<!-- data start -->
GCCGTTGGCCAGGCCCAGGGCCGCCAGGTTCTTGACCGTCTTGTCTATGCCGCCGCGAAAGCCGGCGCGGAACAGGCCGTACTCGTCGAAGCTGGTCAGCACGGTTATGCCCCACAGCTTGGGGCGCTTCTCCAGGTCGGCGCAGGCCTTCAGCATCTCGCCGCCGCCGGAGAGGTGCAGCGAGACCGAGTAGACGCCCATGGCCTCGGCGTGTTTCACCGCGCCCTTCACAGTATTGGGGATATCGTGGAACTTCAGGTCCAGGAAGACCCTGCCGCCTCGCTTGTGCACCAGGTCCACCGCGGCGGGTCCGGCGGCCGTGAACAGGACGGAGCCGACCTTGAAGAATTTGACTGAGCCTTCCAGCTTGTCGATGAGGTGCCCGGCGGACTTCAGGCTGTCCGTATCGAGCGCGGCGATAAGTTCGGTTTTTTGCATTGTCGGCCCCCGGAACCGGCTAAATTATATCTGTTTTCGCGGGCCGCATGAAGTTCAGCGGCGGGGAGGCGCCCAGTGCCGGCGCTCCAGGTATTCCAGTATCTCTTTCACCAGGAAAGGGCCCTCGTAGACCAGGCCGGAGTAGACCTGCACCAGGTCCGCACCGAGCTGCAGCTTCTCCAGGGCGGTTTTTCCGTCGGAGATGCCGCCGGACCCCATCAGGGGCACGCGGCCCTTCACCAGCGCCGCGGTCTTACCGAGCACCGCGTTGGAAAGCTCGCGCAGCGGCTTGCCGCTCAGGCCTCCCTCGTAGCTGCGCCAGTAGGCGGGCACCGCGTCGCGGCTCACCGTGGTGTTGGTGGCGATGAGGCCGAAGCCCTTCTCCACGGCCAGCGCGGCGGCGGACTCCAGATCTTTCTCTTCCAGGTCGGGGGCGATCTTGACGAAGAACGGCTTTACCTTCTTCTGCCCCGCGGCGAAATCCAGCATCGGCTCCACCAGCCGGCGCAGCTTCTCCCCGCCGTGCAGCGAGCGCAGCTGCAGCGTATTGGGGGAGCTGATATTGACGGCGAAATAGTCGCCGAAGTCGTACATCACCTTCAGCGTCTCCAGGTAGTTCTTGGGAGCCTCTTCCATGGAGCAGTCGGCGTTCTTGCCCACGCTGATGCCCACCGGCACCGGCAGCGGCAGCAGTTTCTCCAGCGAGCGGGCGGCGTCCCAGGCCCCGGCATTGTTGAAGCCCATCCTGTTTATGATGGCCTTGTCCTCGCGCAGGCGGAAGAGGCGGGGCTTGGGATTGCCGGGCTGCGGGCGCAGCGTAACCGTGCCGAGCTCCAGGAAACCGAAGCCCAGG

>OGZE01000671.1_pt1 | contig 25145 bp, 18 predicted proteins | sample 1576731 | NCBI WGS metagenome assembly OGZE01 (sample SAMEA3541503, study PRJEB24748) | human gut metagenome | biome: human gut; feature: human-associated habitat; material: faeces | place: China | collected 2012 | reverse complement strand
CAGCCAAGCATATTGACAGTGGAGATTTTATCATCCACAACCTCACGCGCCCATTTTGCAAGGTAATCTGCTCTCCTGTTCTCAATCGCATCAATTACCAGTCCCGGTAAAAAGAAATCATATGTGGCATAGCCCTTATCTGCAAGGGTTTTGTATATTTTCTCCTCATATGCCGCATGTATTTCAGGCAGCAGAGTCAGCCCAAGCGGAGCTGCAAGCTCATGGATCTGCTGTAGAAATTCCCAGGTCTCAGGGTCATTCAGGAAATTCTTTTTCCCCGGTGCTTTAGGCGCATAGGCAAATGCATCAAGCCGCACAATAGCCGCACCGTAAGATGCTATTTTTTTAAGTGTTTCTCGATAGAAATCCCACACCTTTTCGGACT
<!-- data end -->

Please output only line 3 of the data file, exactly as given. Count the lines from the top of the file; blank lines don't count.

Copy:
CAGCCAAGCATATTGACAGTGGAGATTTTATCATCCACAACCTCACGCGCCCATTTTGCAAGGTAATCTGCTCTCCTGTTCTCAATCGCATCAATTACCAGTCCCGGTAAAAAGAAATCATATGTGGCATAGCCCTTATCTGCAAGGGTTTTGTATATTTTCTCCTCATATGCCGCATGTATTTCAGGCAGCAGAGTCAGCCCAAGCGGAGCTGCAAGCTCATGGATCTGCTGTAGAAATTCCCAGGTCTCAGGGTCATTCAGGAAATTCTTTTTCCCCGGTGCTTTAGGCGCATAGGCAAATGCATCAAGCCGCACAATAGCCGCACCGTAAGATGCTATTTTTTTAAGTGTTTCTCGATAGAAATCCCACACCTTTTCGGACT